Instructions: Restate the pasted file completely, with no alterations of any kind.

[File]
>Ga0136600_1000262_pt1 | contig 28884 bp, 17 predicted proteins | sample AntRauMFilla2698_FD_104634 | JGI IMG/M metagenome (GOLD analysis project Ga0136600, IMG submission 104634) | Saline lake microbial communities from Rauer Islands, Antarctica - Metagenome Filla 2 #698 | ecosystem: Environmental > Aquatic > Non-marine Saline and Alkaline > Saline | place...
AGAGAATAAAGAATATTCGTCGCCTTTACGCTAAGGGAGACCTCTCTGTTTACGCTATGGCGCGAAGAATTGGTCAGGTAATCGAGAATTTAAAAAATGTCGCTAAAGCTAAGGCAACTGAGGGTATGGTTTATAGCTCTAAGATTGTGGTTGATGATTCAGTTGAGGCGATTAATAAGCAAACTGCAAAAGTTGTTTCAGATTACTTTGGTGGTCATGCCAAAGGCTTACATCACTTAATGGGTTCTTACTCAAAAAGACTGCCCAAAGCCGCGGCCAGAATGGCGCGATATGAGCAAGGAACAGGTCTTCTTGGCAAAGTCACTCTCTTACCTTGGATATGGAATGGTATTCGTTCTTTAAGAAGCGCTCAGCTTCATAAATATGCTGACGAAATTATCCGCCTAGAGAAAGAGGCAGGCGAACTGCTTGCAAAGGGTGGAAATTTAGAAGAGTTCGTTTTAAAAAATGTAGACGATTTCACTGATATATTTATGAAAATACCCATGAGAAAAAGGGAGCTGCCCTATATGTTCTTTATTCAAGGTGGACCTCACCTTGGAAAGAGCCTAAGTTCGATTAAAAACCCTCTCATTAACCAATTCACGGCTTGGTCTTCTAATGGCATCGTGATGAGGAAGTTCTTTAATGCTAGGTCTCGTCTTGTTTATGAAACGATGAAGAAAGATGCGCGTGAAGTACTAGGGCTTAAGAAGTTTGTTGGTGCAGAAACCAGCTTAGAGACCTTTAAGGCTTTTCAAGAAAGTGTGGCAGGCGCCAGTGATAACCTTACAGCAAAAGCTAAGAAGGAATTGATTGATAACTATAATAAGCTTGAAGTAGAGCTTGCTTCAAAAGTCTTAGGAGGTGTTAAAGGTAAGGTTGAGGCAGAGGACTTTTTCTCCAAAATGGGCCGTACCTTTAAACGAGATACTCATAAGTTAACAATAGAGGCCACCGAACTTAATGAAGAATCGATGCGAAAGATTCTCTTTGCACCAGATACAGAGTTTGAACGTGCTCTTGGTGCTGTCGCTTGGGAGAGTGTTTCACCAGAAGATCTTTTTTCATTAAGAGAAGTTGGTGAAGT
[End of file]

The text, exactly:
>Ga0136600_1000262_pt1 | contig 28884 bp, 17 predicted proteins | sample AntRauMFilla2698_FD_104634 | JGI IMG/M metagenome (GOLD analysis project Ga0136600, IMG submission 104634) | Saline lake microbial communities from Rauer Islands, Antarctica - Metagenome Filla 2 #698 | ecosystem: Environmental > Aquatic > Non-marine Saline and Alkaline > Saline | place...
AGAGAATAAAGAATATTCGTCGCCTTTACGCTAAGGGAGACCTCTCTGTTTACGCTATGGCGCGAAGAATTGGTCAGGTAATCGAGAATTTAAAAAATGTCGCTAAAGCTAAGGCAACTGAGGGTATGGTTTATAGCTCTAAGATTGTGGTTGATGATTCAGTTGAGGCGATTAATAAGCAAACTGCAAAAGTTGTTTCAGATTACTTTGGTGGTCATGCCAAAGGCTTACATCACTTAATGGGTTCTTACTCAAAAAGACTGCCCAAAGCCGCGGCCAGAATGGCGCGATATGAGCAAGGAACAGGTCTTCTTGGCAAAGTCACTCTCTTACCTTGGATATGGAATGGTATTCGTTCTTTAAGAAGCGCTCAGCTTCATAAATATGCTGACGAAATTATCCGCCTAGAGAAAGAGGCAGGCGAACTGCTTGCAAAGGGTGGAAATTTAGAAGAGTTCGTTTTAAAAAATGTAGACGATTTCACTGATATATTTATGAAAATACCCATGAGAAAAAGGGAGCTGCCCTATATGTTCTTTATTCAAGGTGGACCTCACCTTGGAAAGAGCCTAAGTTCGATTAAAAACCCTCTCATTAACCAATTCACGGCTTGGTCTTCTAATGGCATCGTGATGAGGAAGTTCTTTAATGCTAGGTCTCGTCTTGTTTATGAAACGATGAAGAAAGATGCGCGTGAAGTACTAGGGCTTAAGAAGTTTGTTGGTGCAGAAACCAGCTTAGAGACCTTTAAGGCTTTTCAAGAAAGTGTGGCAGGCGCCAGTGATAACCTTACAGCAAAAGCTAAGAAGGAATTGATTGATAACTATAATAAGCTTGAAGTAGAGCTTGCTTCAAAAGTCTTAGGAGGTGTTAAAGGTAAGGTTGAGGCAGAGGACTTTTTCTCCAAAATGGGCCGTACCTTTAAACGAGATACTCATAAGTTAACAATAGAGGCCACCGAACTTAATGAAGAATCGATGCGAAAGATTCTCTTTGCACCAGATACAGAGTTTGAACGTGCTCTTGGTGCTGTCGCTTGGGAGAGTGTTTCACCAGAAGATCTTTTTTCATTAAGAGAAGTTGGTGAAGT